Monday 5 December 2016

Congress decision a mess for hurling

Published 03/03/2016 | 02:30

Kerry players celebrate after winning last year's Christy Ring Cup. Plans to let the Ring winners straight into the Leinster Senior Hurling Championship have created an embarrassing sequence of anomalies Photo: Matt Browne / SPORTSFILE
Kerry players celebrate after winning last year's Christy Ring Cup. Plans to let the Ring winners straight into the Leinster Senior Hurling Championship have created an embarrassing sequence of anomalies Photo: Matt Browne / SPORTSFILE

It started with Antrim feeling left out after losing their place in the All-Ireland senior hurling championship this year and has ended with the GAA facing a mess which will not easily be tidied up.

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The Leinster championships and All-Ireland qualifiers will be seriously impacted upon if the Antrim plan, due to come into operation next year, remains in place.

It arises from the Congress decision, taken last Saturday, to allow the Christy Ring Cup winners immediate access to the Leinster quarter-finals, rather than waiting until the following season.

The ripple effect of what may look like a relatively minor adjustment is so significant that it's highly probable Central Council will intervene in an effort to minimise the impact. Incredibly, there was little opposition to Antrim's proposal that Christy Ring Cup winners play in the Leinster Championship.

The motion commanded a sweeping 80-20 majority, with the lack of opposition suggesting that attention among many delegates may have strayed towards the General Election first count results and/or to the upcoming Ireland-England rugby international.

Implications

Given the size of the majority, it's obvious that some Leinster counties voted for the proposal, despite the implications it would have for their own championship.

Whether the motion should even have been discussed is debatable since Congress decided on Friday night to continue with the current championship format.

That was part of a formalisation process by Central Council as the three-year cycle comes to an end this season, making it necessary under rule to update it for future championships.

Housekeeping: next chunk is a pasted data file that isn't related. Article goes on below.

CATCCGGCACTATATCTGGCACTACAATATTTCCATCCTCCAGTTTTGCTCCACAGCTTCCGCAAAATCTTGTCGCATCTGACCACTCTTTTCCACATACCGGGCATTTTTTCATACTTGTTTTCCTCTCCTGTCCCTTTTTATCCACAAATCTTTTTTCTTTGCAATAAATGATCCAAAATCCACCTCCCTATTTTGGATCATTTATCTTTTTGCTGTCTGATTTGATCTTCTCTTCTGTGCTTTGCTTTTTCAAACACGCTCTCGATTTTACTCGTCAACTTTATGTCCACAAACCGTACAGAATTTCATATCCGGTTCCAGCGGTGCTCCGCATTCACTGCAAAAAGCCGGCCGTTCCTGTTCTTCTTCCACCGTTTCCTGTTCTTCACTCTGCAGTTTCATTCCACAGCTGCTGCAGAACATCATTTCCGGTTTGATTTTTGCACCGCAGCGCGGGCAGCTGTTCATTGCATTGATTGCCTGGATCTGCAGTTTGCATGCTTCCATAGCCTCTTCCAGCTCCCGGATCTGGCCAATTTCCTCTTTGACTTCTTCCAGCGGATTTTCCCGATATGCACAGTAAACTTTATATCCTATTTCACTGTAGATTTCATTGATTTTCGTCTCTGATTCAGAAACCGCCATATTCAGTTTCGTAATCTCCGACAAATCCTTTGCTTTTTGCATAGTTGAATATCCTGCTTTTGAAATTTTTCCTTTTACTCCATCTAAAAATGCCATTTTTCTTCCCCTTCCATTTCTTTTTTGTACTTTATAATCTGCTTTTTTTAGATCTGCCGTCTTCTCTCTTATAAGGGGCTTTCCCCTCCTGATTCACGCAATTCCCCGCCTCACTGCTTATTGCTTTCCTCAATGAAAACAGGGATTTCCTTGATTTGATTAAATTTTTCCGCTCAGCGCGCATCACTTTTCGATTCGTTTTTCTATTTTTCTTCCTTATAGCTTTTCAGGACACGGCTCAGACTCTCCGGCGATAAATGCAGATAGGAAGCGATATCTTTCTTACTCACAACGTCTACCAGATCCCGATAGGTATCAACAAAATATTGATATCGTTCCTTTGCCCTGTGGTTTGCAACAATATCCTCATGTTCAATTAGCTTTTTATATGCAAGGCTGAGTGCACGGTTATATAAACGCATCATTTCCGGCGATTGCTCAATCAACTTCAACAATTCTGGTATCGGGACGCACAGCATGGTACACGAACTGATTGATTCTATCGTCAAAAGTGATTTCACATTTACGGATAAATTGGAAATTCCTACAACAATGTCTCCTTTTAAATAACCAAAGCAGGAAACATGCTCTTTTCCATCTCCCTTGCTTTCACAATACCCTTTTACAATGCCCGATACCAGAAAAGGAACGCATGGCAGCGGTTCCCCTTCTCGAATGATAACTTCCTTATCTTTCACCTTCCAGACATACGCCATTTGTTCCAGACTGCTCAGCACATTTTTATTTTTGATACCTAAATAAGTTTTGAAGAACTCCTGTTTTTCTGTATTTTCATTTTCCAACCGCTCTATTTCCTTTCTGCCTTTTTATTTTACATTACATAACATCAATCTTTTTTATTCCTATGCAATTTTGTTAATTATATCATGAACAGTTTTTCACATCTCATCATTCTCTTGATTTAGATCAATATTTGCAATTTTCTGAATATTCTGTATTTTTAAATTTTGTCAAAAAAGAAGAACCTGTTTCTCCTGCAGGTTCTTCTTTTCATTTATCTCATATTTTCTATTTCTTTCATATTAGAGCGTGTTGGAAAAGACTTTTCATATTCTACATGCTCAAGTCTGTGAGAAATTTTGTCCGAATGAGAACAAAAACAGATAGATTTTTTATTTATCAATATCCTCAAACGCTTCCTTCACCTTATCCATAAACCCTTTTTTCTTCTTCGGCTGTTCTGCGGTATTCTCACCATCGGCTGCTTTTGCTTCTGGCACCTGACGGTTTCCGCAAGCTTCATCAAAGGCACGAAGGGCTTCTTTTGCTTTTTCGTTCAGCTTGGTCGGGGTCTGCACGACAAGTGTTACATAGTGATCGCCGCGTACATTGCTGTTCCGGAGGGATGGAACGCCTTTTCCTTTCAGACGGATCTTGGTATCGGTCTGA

At face value, it looked as if that would debar any further debate on the championship this year but the Antrim motion was still discussed on the following day.

If delegates had considered the implications in detail, they would surely have voted it down or, at the very least, asked for it to be re-submitted with some amendments next year. Instead, they waved it through, presumably oblivious to the many issues involved.

There are, at the very least, eight clear anomalies and contradictions which need to be addressed.

What was agreed?

Christy Ring Cup winners will be allowed to play in that year's Leinster quarter-finals. The current arrangement sees them joining the Leinster 'round robin' in the following season.

Anomaly 1

Congress voted last Friday night to retain the 2014-'16 All-Ireland hurling championship structure in future seasons. On Saturday, Congress voted for an Antrim proposal, which changes the qualifying format as outlined above. How could a decision taken on Friday night be changed less than 24 hours later?

Anomaly 2

An Ulster county could compete in four different championships in the same year: Christy Ring, Ulster, Leinster and All-Ireland.

Anomaly 3

The Christy Ring Cup (second tier championship) winners would qualify for the Leinster quarter-finals, while four Leinster counties from Tier 1 would play in the province's 'round robin' series, with two to qualify for the quarter-finals. Effectively, the Tier 2 winners start in Leinster from a more advanced position than four Tier 1 teams.

Anomaly 4

With the Christy Ring Cup winners playing in Leinster, the province can no longer run its championships in his favoured format, which involves the previous year's winners automatically seeded through to the semi-finals. Under the new system, the winners (Kilkenny this year) would enter at the quarter-final stage.

Anomaly 5

Three of four Leinster quarter-finalists will play in the All-Ireland qualifiers. But what three? Congress supported the Antrim motion which stated that "a play-off should determine the three." How can one play-off in a group of four decide anything? And if more than one play-off is required, how will it fit into an already over-crowded fixtures schedule?

Anomaly 6

One county could play seven games (four Christy Ring, a Leinster quarter-final and two play-offs) to even reach the All-Ireland qualifiers, whereas a Munster team could win the All-Ireland title with four wins.

Anomaly 7

Rule 6.17 states: "A county may participate in both the senior (Tier 1) and intermediate hurling championships. Otherwise a county a shall participate in one Tier: Tier 2, 3 or 4of the All-Ireland senior hurling championships."

How then can the Christy Ring (Tier 2 winners) play in Tier 1 (Liam MacCarthy Cup) in the same season?

Anomaly 8

At a time when space for club games is under intense pressure, adding more games to the All-Ireland schedule would add to the problem. It would also require bringing forward the Christy Ring Cup (final is currently played on the first weekend in June) in order to have the winners available for the Leinster quarter-finals which were completed on June 5 last year.

Irish Independent

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